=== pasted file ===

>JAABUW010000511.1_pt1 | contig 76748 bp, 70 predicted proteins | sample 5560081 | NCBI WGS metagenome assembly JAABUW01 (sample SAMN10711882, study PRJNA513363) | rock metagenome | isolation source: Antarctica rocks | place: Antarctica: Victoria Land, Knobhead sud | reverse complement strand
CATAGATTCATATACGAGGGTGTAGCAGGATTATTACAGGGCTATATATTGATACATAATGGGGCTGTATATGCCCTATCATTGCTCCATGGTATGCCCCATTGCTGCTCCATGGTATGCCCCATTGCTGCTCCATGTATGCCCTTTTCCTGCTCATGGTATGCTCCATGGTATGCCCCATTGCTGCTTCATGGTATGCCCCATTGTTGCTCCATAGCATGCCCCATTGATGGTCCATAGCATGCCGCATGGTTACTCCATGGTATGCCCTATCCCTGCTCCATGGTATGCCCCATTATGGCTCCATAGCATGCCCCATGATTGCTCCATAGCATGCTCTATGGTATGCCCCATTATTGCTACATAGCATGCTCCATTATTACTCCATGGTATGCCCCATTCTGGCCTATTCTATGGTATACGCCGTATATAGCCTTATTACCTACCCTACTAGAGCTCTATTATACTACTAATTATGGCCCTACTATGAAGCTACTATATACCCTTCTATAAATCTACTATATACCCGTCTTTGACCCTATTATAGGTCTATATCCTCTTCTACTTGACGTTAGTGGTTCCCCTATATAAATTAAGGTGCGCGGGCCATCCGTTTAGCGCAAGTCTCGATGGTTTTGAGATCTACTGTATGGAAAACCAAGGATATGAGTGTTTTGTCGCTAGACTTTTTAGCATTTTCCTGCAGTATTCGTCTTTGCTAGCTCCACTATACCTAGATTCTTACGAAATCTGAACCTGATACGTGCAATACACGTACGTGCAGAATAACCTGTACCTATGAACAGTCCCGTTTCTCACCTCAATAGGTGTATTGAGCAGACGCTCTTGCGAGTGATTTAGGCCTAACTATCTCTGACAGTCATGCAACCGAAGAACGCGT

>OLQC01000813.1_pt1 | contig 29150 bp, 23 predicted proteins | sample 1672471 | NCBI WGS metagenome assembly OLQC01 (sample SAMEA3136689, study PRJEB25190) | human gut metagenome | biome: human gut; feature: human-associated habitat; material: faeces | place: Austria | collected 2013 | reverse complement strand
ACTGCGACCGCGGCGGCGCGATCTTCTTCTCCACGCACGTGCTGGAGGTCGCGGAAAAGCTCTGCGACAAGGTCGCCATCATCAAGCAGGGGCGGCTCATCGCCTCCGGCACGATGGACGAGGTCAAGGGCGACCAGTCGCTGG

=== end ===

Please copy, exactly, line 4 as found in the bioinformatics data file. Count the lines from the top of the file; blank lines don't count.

ACTGCGACCGCGGCGGCGCGATCTTCTTCTCCACGCACGTGCTGGAGGTCGCGGAAAAGCTCTGCGACAAGGTCGCCATCATCAAGCAGGGGCGGCTCATCGCCTCCGGCACGATGGACGAGGTCAAGGGCGACCAGTCGCTGG